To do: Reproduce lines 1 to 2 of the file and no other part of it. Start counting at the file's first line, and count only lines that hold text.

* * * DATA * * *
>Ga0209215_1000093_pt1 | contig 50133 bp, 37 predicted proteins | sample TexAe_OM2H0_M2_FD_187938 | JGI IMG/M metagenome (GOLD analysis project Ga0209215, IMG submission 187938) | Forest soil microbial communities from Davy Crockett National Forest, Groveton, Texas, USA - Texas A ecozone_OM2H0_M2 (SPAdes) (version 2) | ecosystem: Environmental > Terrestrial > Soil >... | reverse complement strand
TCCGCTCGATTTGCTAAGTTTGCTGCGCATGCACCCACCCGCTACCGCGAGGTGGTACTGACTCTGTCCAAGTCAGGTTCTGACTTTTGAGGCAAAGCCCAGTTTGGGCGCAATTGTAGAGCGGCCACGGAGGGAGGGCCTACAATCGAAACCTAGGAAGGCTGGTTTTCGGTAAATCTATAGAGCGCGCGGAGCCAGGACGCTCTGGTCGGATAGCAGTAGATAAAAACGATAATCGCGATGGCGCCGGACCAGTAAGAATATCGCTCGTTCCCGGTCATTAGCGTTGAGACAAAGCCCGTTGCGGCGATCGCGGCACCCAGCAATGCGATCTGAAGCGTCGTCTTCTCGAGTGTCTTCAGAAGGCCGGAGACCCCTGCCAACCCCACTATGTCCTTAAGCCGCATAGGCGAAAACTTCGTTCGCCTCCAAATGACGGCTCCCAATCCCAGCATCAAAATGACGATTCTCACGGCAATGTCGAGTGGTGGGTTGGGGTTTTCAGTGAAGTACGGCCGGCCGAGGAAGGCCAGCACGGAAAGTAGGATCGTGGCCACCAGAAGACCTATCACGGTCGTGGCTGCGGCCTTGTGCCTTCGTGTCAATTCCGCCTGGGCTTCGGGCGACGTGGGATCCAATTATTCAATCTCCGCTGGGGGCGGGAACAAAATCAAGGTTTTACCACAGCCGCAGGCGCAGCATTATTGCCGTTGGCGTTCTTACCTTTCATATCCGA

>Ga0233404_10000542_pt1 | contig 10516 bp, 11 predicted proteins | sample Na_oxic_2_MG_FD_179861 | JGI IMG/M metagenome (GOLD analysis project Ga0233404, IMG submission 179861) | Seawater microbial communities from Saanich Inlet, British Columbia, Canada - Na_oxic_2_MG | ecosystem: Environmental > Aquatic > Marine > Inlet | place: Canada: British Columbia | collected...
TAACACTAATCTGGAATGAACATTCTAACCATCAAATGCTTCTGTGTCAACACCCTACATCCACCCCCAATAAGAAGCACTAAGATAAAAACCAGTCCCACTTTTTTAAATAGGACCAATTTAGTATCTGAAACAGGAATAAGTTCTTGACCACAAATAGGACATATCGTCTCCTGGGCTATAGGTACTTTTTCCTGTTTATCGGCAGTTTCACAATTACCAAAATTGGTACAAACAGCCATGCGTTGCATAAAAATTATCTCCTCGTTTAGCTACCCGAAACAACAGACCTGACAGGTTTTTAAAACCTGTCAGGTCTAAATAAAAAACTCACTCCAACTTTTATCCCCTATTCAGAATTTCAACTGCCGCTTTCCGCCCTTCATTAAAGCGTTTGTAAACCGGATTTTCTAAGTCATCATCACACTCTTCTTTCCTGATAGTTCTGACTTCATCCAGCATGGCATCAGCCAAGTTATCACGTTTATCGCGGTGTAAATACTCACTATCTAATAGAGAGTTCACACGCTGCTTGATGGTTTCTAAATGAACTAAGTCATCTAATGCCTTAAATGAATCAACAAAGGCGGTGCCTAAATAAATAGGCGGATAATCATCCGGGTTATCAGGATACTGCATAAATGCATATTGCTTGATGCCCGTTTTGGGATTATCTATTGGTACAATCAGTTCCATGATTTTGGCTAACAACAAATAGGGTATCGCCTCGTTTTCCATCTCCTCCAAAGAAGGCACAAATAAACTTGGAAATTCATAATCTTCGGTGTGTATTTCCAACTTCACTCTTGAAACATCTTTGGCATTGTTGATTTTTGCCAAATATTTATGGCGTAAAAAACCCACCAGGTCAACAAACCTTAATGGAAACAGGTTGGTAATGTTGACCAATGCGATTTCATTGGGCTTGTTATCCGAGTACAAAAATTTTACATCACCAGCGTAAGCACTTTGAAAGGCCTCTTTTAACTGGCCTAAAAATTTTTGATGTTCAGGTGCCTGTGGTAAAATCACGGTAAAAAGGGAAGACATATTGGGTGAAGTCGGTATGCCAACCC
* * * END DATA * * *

>Ga0209215_1000093_pt1 | contig 50133 bp, 37 predicted proteins | sample TexAe_OM2H0_M2_FD_187938 | JGI IMG/M metagenome (GOLD analysis project Ga0209215, IMG submission 187938) | Forest soil microbial communities from Davy Crockett National Forest, Groveton, Texas, USA - Texas A ecozone_OM2H0_M2 (SPAdes) (version 2) | ecosystem: Environmental > Terrestrial > Soil >... | reverse complement strand
TCCGCTCGATTTGCTAAGTTTGCTGCGCATGCACCCACCCGCTACCGCGAGGTGGTACTGACTCTGTCCAAGTCAGGTTCTGACTTTTGAGGCAAAGCCCAGTTTGGGCGCAATTGTAGAGCGGCCACGGAGGGAGGGCCTACAATCGAAACCTAGGAAGGCTGGTTTTCGGTAAATCTATAGAGCGCGCGGAGCCAGGACGCTCTGGTCGGATAGCAGTAGATAAAAACGATAATCGCGATGGCGCCGGACCAGTAAGAATATCGCTCGTTCCCGGTCATTAGCGTTGAGACAAAGCCCGTTGCGGCGATCGCGGCACCCAGCAATGCGATCTGAAGCGTCGTCTTCTCGAGTGTCTTCAGAAGGCCGGAGACCCCTGCCAACCCCACTATGTCCTTAAGCCGCATAGGCGAAAACTTCGTTCGCCTCCAAATGACGGCTCCCAATCCCAGCATCAAAATGACGATTCTCACGGCAATGTCGAGTGGTGGGTTGGGGTTTTCAGTGAAGTACGGCCGGCCGAGGAAGGCCAGCACGGAAAGTAGGATCGTGGCCACCAGAAGACCTATCACGGTCGTGGCTGCGGCCTTGTGCCTTCGTGTCAATTCCGCCTGGGCTTCGGGCGACGTGGGATCCAATTATTCAATCTCCGCTGGGGGCGGGAACAAAATCAAGGTTTTACCACAGCCGCAGGCGCAGCATTATTGCCGTTGGCGTTCTTACCTTTCATATCCGA